Safeguarding Partnerships Are Here

Who are they?

September 2019 is when the new LSCPs replace the old LSCBs.  No more Local Safeguarding Children Boards, instead we now have Local Safeguarding Children Partnerships. 

Some have introduced new logos (see Camden), others have kept their logo and changed the wording (see Brighton and Hove).

Each Partnership must include three main safeguarding partners:

  • local authorities (social services, private fostering units etc)
  • local police authority
  • local clinical commissioning groups (NHS health)

The work of the LSCP will now be overseen by an independent scrutineer who will quality control the work of the LSCP, ensuring it is being effective in providing good safeguarding for the local community.

What do ELT organisations need to do?

The main job of lead safeguarding staff is to look very carefully at their new LSCP website and find out what has changed.  It will vary in each area.

The critically important things to check are:

  • who do I contact if I am worried about a child? There will be a phone number which will probably be the same, but might have changed. 
  • is the 24 hour emergency contact number the same?
  • is the LADO still the same person and with the same contact details? If there is an allegation or worry about an adult working with children, the LADO must be informed

Once you have checked these details, update the organisation’s documents with correct information.

Look at everything else on the website as well.  There may be departments that have merged, or been re-named; for example, the Brighton & Hove MASH is now called the Front Door for Families.  You need to know the new terminology being used by your LSCP.

Keeping Children Safe in Education (KCSE)

Re-issued, 2nd September 2019

This is the document that the Department for Education (DfE) issue to set standards for safeguarding in schools.  It is statutory for the regulated education sector; for the ELT sector, the AccreditationUK Scheme base their safeguarding requirements on it.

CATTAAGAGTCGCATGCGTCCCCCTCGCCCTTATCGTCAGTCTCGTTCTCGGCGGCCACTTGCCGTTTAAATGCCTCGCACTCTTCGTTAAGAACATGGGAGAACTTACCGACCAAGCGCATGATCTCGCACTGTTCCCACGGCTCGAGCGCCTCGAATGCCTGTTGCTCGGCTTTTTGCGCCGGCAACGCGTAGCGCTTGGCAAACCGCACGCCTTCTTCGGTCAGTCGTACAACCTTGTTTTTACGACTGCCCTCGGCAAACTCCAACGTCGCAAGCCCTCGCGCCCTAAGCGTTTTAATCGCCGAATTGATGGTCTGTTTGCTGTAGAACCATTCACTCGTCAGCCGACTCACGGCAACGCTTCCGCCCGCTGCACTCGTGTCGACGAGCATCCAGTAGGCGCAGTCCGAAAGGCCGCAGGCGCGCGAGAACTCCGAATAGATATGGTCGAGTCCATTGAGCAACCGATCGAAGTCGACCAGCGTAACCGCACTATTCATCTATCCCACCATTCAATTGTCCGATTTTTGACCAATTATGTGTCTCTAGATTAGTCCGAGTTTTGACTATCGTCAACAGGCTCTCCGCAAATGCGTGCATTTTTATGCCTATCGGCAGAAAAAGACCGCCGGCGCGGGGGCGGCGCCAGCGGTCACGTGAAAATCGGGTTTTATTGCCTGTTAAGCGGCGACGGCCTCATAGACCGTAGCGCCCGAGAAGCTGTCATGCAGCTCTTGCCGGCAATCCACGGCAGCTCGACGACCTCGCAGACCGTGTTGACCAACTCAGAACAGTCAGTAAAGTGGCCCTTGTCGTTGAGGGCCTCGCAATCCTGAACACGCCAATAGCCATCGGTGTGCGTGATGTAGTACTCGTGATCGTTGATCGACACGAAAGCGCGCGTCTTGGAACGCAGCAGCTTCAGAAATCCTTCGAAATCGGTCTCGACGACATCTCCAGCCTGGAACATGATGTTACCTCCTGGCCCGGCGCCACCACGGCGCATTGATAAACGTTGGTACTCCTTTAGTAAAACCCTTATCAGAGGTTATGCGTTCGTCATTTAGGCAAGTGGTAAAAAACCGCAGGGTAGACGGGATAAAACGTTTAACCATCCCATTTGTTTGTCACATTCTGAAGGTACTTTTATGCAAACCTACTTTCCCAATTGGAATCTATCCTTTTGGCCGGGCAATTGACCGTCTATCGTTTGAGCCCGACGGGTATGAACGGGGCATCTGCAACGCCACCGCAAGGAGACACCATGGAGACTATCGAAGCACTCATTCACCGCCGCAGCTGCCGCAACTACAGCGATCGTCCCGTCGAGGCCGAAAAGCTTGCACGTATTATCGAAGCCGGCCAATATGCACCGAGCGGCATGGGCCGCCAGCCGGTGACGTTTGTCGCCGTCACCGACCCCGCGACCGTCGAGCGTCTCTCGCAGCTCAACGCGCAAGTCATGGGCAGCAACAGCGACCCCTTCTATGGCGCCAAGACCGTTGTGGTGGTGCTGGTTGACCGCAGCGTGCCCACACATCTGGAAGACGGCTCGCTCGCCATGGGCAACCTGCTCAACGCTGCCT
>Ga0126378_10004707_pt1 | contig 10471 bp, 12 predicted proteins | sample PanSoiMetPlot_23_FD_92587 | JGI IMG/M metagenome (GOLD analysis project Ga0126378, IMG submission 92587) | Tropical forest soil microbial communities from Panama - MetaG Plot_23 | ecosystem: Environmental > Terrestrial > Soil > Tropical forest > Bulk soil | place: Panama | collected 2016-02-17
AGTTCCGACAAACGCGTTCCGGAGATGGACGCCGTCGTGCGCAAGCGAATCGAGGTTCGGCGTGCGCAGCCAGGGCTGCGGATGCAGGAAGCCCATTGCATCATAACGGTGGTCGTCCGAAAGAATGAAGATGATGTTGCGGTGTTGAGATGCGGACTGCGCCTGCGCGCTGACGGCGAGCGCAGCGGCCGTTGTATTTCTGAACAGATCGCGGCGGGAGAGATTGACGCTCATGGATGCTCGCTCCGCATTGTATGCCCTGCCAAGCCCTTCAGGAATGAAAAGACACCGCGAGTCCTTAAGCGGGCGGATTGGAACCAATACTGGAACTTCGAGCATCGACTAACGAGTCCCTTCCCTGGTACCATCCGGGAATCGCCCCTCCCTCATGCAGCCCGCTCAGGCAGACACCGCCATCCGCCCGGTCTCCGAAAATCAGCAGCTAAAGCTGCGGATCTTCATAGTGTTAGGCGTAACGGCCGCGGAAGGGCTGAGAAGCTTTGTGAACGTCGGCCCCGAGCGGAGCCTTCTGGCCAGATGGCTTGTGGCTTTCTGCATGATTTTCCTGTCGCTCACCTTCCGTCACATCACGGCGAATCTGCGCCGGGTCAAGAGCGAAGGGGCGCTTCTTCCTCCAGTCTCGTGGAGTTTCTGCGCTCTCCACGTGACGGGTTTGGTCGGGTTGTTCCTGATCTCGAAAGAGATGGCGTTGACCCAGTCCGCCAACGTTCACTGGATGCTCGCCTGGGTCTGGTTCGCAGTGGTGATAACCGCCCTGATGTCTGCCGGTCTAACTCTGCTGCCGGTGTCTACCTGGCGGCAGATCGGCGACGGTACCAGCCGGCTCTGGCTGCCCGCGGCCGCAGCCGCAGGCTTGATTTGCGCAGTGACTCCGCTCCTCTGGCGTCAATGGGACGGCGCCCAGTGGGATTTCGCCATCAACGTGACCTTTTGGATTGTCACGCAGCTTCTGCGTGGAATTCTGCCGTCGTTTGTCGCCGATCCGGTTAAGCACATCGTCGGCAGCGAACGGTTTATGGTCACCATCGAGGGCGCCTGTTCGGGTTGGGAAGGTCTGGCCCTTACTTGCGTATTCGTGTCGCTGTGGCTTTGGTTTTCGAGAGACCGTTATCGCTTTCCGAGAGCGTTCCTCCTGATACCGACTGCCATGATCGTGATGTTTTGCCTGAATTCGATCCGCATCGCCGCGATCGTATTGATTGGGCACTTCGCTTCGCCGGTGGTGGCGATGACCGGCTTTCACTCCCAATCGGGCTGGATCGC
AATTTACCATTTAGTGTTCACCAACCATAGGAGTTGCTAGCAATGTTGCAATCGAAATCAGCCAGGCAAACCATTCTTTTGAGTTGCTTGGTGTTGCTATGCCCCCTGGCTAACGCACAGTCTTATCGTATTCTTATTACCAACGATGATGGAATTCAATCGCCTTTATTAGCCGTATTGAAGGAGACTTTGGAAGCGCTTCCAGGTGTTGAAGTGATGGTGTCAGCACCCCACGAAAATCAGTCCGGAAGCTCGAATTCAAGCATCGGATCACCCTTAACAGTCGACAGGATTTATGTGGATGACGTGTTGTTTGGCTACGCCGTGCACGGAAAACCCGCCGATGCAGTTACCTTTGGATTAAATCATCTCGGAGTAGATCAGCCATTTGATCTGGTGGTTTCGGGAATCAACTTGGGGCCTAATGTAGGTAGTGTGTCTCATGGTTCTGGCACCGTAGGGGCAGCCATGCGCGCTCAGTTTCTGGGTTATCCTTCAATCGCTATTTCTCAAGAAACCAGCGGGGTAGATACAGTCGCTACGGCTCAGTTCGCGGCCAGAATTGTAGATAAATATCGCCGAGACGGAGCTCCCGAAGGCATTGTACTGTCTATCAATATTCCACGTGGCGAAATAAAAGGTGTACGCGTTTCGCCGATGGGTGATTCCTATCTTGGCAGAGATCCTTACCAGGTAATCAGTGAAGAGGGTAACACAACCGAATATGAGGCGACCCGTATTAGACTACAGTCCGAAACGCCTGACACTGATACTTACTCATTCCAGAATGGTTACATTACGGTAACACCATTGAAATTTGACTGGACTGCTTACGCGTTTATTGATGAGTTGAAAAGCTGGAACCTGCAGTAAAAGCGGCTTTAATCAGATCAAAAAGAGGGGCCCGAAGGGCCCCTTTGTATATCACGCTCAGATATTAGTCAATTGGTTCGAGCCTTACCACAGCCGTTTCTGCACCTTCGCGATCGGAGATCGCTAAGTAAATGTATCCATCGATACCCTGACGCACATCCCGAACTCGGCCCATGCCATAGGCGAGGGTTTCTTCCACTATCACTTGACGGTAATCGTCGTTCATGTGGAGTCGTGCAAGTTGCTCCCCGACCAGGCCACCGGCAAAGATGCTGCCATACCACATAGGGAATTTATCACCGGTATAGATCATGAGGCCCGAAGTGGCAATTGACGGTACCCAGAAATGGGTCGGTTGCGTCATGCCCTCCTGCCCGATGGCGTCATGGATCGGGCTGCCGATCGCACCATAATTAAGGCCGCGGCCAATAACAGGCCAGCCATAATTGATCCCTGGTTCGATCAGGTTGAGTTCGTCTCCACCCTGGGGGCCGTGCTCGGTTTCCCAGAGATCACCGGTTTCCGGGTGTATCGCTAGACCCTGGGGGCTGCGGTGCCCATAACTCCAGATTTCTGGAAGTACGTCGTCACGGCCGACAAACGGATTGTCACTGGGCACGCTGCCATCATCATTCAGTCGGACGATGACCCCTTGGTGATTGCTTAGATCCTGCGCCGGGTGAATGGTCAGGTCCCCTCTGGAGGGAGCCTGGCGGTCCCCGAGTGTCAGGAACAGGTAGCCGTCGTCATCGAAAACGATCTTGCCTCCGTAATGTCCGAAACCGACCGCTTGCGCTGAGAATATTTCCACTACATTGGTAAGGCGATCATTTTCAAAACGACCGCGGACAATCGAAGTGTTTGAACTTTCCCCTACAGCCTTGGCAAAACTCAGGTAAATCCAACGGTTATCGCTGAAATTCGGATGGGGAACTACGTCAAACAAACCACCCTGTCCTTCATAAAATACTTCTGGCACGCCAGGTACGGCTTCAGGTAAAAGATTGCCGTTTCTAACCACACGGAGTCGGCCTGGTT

A draft 2019 KCSE was issued in June; it has minimal changes and nothing of note for the ELT sector. 

The final version for 2019 will be issued on September 2nd and can be found here–2

The lead safeguarding person in an ELT organisation must download this and keep it.  Annex H lists the 2019 updates.   

Teaching online safety in school

Issued by DfE, June 2019

This 32 page document provides helpful guidance on supporting students to stay safe online.  Although designed for students aged under 18, a lot of the guidance would be helpful to students of any age.

As with any document issued for the regulated education sector, some information does not apply to ELT organisations, for example the focus on spreading online safety throughout the curriculum. 

However, there are many good ideas which would help anybody, especially international students unfamiliar with UK websites and language.  Here are some of the sub-headings:

  • evaluating online material
  • recognising techniques used for persuasion
  • acceptable and unacceptable online behaviour
  • identifying online risks – (23 are listed and addressed!)
  • how and when to seek support.

The document can be found here

Anything ELT organisations can do to help their students, staff and homestays stay safe online is worthwhile.

September 2019.